July 20, 2024
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Matzah, Marror and Mindfulness

Flour. Water. Eighteen minutes. There are six foods on display on our Seder table and each food has a symbolic meaning. We are instructed to think about the bitterness of the marror. Not once, but twice. On Pesach, we are forced into mindful eating practices, and this opportunity, built into the Haggadah, is the secret to avoiding the pitfalls of Pesach’s mindless munching and eating.

What is mindful eating? It is being aware while eating and noticing cravings and physical cues. Essentially, it is reconnecting your mind and your body, which are often disconnected during eating.

Mindful eating is not as simple as it sounds. The practice of reconnecting the thought of wanting to eat to the action of eating is sometimes funneled through a subconscious neuron pathway that houses habits like brushing our teeth and using a turn signal while driving. We don’t realize why we are doing it, it just happens. This makes it very hard to make an educated decision about what to do with the thought of eating. Through the practice of mindful eating we recognize our desire to eat, elevate that desire out of our subconscious and examine this thought in a smart, educated way. Through this practice we funnel this thought through an active, conscious neuron pathway instead. This makes us question exactly why, how much and what type of food we want. We are re-learning our eating habits by paying attention to the cues that lead us to eat. Mindfulness transforms eating from a habit into an active decision. This practice has been shown through research to be a tool to improve health, decrease pain and dodge sickness in large part because it reduces stress and promotes optimal digestion.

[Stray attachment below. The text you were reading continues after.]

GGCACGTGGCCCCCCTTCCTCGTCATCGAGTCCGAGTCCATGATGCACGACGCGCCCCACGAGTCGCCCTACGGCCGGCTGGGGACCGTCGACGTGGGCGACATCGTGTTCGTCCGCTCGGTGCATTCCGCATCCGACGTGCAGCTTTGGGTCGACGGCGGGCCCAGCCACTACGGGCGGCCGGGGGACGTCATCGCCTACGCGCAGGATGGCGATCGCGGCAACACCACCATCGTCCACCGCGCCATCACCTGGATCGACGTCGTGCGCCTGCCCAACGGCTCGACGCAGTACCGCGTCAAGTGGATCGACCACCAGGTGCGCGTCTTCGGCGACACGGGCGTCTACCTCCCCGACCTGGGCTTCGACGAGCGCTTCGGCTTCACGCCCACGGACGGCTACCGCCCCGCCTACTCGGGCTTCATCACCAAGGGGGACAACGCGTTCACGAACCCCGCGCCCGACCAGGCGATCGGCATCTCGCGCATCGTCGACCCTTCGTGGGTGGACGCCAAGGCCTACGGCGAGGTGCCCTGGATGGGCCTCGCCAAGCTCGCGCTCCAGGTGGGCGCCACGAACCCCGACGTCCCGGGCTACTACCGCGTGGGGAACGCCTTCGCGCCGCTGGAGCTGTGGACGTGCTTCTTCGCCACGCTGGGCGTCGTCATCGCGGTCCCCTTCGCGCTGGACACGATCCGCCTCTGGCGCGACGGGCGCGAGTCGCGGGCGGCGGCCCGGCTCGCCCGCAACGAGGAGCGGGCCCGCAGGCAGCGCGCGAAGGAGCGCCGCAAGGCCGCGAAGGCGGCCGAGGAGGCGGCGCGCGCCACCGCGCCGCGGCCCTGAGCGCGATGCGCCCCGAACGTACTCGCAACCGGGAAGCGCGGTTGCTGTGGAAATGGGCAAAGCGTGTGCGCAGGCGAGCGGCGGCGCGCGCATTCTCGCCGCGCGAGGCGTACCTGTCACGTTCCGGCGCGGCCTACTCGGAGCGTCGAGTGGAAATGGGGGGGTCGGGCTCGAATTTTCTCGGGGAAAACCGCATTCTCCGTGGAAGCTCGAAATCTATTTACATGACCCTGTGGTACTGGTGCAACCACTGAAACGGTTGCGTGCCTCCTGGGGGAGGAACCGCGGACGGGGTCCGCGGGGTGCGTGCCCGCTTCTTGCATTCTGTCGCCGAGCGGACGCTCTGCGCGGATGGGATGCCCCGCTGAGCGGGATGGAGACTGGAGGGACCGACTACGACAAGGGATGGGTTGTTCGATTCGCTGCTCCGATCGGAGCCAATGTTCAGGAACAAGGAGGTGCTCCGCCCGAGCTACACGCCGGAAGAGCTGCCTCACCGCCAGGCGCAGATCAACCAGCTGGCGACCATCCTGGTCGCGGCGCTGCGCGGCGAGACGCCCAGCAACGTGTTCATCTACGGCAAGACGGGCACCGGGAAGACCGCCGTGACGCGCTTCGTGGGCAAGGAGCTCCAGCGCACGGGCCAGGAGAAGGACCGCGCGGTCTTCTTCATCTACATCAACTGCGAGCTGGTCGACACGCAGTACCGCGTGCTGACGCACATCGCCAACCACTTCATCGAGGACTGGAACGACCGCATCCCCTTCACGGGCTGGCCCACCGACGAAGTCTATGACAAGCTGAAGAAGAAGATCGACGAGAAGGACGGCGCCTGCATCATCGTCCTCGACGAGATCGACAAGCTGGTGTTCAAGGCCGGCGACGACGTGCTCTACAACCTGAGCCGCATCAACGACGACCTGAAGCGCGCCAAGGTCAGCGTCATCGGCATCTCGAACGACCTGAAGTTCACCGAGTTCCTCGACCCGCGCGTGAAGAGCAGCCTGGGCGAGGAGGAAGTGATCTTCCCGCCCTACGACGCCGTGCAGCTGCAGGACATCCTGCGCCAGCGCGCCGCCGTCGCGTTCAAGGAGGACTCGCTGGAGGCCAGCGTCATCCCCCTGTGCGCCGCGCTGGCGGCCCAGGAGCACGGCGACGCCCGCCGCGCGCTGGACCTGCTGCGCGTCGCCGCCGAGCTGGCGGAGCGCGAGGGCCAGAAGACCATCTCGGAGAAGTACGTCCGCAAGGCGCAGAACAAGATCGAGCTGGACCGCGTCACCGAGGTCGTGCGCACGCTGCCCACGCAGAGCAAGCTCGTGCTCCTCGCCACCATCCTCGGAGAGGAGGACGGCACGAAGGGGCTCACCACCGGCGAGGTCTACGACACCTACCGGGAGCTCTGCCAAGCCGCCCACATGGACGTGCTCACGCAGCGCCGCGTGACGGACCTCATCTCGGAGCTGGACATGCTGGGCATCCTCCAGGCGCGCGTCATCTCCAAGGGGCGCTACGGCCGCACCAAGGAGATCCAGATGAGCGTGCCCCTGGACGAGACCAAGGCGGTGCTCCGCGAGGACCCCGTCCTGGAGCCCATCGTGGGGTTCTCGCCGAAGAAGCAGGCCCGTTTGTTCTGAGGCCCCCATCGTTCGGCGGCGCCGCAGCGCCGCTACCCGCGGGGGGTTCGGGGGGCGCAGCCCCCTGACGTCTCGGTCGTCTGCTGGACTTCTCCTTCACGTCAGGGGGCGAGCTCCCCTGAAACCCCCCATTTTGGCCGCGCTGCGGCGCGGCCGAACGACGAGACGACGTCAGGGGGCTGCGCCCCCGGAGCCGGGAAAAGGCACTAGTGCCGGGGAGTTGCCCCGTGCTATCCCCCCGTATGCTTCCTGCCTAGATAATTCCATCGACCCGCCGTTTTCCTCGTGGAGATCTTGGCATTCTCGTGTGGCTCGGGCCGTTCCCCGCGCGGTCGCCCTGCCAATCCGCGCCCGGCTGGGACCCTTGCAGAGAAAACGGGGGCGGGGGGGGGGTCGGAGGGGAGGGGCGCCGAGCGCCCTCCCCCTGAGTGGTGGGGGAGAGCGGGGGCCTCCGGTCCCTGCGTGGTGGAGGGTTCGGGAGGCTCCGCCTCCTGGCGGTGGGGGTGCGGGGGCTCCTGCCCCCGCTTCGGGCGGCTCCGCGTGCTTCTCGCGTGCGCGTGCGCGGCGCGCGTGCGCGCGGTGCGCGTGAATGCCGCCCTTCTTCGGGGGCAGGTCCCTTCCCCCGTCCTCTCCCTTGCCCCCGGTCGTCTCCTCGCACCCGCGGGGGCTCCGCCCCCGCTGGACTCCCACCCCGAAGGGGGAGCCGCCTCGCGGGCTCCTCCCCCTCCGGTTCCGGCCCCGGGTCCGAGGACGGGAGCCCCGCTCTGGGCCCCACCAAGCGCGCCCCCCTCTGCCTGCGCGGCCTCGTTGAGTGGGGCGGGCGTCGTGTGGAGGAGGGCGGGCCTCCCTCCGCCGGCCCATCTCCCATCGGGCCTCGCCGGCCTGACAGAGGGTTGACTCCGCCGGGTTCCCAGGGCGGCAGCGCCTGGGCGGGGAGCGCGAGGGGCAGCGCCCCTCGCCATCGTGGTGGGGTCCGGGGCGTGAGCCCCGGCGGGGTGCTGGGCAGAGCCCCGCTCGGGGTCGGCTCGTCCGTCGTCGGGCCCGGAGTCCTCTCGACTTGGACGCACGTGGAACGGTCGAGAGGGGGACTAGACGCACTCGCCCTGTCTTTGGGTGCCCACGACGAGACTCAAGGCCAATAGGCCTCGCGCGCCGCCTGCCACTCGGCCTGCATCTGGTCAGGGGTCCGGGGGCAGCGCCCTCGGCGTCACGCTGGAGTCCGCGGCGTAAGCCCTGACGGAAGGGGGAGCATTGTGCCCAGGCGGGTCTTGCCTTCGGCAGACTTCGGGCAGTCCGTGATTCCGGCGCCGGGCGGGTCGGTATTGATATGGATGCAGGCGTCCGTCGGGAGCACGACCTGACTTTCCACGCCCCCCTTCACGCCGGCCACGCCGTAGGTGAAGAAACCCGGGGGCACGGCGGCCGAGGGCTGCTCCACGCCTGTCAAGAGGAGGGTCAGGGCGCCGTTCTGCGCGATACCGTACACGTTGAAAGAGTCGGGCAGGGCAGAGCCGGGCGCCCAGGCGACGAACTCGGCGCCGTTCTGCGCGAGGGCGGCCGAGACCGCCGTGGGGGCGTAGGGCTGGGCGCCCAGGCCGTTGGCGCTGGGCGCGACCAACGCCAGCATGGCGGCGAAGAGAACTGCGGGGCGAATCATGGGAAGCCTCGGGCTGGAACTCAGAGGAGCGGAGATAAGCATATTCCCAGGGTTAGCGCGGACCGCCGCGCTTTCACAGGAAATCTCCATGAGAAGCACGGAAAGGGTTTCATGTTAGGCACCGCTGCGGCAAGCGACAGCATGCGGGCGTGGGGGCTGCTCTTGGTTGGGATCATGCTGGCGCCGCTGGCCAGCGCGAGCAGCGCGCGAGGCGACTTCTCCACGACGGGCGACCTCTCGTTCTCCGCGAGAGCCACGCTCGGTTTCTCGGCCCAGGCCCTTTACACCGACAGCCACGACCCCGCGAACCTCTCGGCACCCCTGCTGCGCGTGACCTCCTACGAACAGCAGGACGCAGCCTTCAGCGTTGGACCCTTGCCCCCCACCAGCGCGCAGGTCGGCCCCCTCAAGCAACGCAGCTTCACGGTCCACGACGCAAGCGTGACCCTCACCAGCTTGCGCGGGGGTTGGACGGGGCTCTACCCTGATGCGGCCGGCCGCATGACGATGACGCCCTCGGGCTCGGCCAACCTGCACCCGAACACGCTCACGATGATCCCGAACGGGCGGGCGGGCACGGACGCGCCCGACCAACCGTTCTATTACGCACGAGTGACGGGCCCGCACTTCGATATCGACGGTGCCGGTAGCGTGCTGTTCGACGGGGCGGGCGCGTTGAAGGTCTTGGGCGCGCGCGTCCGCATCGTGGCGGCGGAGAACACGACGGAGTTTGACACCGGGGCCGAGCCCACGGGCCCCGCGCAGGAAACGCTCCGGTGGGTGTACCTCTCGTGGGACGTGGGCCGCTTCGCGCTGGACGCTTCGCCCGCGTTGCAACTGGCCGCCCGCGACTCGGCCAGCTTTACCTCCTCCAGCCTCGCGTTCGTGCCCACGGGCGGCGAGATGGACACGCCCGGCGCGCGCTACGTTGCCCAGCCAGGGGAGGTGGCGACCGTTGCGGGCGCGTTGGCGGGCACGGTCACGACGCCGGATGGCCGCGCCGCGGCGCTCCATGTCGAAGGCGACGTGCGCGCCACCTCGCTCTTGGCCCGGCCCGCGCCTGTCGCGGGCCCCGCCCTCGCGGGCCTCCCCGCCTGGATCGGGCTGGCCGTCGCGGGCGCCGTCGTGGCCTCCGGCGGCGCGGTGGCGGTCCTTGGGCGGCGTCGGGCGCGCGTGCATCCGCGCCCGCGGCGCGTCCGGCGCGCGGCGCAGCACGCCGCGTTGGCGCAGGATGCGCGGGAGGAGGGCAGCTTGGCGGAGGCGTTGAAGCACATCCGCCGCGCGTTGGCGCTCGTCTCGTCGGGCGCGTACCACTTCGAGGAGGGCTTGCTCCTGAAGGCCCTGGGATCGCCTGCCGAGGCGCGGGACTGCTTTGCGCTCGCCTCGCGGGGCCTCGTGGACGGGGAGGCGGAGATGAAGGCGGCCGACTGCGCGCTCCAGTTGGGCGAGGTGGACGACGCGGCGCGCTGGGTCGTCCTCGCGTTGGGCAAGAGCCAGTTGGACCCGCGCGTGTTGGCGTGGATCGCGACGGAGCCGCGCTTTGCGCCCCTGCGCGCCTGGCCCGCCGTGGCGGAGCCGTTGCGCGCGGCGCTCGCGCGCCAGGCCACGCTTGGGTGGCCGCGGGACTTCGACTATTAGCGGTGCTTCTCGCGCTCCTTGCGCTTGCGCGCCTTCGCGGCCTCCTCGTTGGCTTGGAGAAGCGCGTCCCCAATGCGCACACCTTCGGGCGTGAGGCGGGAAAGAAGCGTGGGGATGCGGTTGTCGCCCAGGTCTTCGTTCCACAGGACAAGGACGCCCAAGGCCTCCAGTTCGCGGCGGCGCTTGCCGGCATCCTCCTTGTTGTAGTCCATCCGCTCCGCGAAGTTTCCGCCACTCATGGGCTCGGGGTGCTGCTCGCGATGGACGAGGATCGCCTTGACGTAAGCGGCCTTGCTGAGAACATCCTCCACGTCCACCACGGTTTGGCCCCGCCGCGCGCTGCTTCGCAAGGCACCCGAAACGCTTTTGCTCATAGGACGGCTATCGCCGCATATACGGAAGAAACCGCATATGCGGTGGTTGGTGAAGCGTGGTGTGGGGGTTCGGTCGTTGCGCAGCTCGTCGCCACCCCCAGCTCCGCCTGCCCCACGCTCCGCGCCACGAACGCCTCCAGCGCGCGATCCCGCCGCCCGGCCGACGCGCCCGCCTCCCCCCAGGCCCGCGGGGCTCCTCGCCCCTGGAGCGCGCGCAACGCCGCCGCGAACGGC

The seder is a meal at which we focus on the food that we are eating. We don’t just sit around and talk about the weather or politics, hopefully, but rather about why we dip food into saltwater and why our matzah is broken. We are eating with full awareness. However, the irony of our habits the next day is not lost on me. It’s as if we forget everything we learned about mindfulness during the seder and the next day, we eat mindlessly, either picking at potato starch cakes and macaroons or spending lost hours in the tea room with mini plates of food we don’t realize we are eating.

Where has our training gone from the night before? This Pesach, think about your food in this way:

  1. Eat at set times and in set places.
  2. Pay attention to the food that is in front of you. Say a bracha.
  3. Ask yourself “Why?” “What?” and “How much?” do I want?
  4. Let your body catch up to your brain; eat slowly.
  5. Savor your treats; be present in order to enjoy them.
  6. Listen to your body; stop eating if you are beyond fullness.

I believe that each holiday brings an opportunity to better ourselves in some way. When we eat matzah and marror, we use mindful eating practices to exhibit the freedom of our nation, and it’s my hope that these practices also help you also achieve personal freedom with food, one bite at a time.

By Rivki Berman


Rivki Berman is a registered dietitian and owner of RB Nutrition LLC in Fair Lawn. Rivki practices a realistic, sustainable approach to nutrition and works with all adults looking to change their lifestyle for good. Her specialties are in PCOS, diabetes, eating disorders and emotional eating. She can be reached at [email protected].

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